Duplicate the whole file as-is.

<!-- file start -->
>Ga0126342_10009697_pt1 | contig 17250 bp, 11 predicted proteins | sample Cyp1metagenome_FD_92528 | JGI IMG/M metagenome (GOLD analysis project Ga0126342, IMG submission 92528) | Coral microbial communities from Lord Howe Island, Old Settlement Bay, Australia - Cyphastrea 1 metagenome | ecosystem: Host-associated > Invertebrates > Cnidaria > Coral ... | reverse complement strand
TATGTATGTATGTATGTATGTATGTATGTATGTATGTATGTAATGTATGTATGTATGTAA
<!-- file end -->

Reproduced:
>Ga0126342_10009697_pt1 | contig 17250 bp, 11 predicted proteins | sample Cyp1metagenome_FD_92528 | JGI IMG/M metagenome (GOLD analysis project Ga0126342, IMG submission 92528) | Coral microbial communities from Lord Howe Island, Old Settlement Bay, Australia - Cyphastrea 1 metagenome | ecosystem: Host-associated > Invertebrates > Cnidaria > Coral ... | reverse complement strand
TATGTATGTATGTATGTATGTATGTATGTATGTATGTATGTAATGTATGTATGTATGTAA